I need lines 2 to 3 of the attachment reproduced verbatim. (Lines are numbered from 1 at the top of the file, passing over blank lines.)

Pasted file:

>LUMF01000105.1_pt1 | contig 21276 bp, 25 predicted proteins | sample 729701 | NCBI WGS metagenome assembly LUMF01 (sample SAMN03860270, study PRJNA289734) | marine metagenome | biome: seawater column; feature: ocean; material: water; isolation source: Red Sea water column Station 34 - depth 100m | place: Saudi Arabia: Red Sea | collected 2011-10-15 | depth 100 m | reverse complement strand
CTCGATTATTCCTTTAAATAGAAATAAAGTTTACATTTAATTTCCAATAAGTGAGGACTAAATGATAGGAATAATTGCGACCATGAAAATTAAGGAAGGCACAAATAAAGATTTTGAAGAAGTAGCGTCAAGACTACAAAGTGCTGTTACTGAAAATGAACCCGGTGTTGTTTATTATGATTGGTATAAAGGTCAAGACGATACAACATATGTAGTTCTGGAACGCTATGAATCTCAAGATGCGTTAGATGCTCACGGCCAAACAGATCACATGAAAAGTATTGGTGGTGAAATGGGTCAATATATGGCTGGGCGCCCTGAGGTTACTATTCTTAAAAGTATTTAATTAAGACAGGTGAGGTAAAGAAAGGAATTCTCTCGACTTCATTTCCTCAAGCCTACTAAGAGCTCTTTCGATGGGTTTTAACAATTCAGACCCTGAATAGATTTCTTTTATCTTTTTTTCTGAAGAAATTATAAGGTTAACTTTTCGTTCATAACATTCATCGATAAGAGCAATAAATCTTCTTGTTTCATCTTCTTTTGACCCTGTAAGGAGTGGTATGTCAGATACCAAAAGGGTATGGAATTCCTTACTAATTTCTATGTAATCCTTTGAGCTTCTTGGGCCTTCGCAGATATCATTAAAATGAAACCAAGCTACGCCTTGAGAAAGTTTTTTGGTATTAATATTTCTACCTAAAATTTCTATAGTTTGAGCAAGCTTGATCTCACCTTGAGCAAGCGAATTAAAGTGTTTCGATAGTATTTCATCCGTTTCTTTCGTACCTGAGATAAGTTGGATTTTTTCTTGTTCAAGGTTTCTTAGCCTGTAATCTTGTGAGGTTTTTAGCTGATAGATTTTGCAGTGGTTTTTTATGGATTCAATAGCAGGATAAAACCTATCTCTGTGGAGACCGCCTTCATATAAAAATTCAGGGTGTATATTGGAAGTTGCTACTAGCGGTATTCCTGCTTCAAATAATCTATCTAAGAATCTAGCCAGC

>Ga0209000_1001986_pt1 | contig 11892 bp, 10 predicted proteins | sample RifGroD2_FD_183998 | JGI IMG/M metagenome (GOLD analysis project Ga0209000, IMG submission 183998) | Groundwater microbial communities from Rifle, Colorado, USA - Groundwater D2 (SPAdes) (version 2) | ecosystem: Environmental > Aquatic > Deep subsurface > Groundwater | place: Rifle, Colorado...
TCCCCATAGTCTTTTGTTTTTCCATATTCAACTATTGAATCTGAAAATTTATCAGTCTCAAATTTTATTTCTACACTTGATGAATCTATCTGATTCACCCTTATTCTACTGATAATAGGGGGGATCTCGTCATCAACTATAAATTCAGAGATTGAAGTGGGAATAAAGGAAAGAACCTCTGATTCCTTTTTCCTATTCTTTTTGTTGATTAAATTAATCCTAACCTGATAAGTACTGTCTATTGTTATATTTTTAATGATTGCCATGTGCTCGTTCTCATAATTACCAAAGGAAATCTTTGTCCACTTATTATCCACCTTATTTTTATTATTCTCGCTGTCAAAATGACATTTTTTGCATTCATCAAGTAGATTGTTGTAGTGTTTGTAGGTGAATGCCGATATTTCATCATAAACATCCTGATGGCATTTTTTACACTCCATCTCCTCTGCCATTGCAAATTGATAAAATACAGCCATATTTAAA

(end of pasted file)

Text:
CTCGATTATTCCTTTAAATAGAAATAAAGTTTACATTTAATTTCCAATAAGTGAGGACTAAATGATAGGAATAATTGCGACCATGAAAATTAAGGAAGGCACAAATAAAGATTTTGAAGAAGTAGCGTCAAGACTACAAAGTGCTGTTACTGAAAATGAACCCGGTGTTGTTTATTATGATTGGTATAAAGGTCAAGACGATACAACATATGTAGTTCTGGAACGCTATGAATCTCAAGATGCGTTAGATGCTCACGGCCAAACAGATCACATGAAAAGTATTGGTGGTGAAATGGGTCAATATATGGCTGGGCGCCCTGAGGTTACTATTCTTAAAAGTATTTAATTAAGACAGGTGAGGTAAAGAAAGGAATTCTCTCGACTTCATTTCCTCAAGCCTACTAAGAGCTCTTTCGATGGGTTTTAACAATTCAGACCCTGAATAGATTTCTTTTATCTTTTTTTCTGAAGAAATTATAAGGTTAACTTTTCGTTCATAACATTCATCGATAAGAGCAATAAATCTTCTTGTTTCATCTTCTTTTGACCCTGTAAGGAGTGGTATGTCAGATACCAAAAGGGTATGGAATTCCTTACTAATTTCTATGTAATCCTTTGAGCTTCTTGGGCCTTCGCAGATATCATTAAAATGAAACCAAGCTACGCCTTGAGAAAGTTTTTTGGTATTAATATTTCTACCTAAAATTTCTATAGTTTGAGCAAGCTTGATCTCACCTTGAGCAAGCGAATTAAAGTGTTTCGATAGTATTTCATCCGTTTCTTTCGTACCTGAGATAAGTTGGATTTTTTCTTGTTCAAGGTTTCTTAGCCTGTAATCTTGTGAGGTTTTTAGCTGATAGATTTTGCAGTGGTTTTTTATGGATTCAATAGCAGGATAAAACCTATCTCTGTGGAGACCGCCTTCATATAAAAATTCAGGGTGTATATTGGAAGTTGCTACTAGCGGTATTCCTGCTTCAAATAATCTATCTAAGAATCTAGCCAGC

>Ga0209000_1001986_pt1 | contig 11892 bp, 10 predicted proteins | sample RifGroD2_FD_183998 | JGI IMG/M metagenome (GOLD analysis project Ga0209000, IMG submission 183998) | Groundwater microbial communities from Rifle, Colorado, USA - Groundwater D2 (SPAdes) (version 2) | ecosystem: Environmental > Aquatic > Deep subsurface > Groundwater | place: Rifle, Colorado...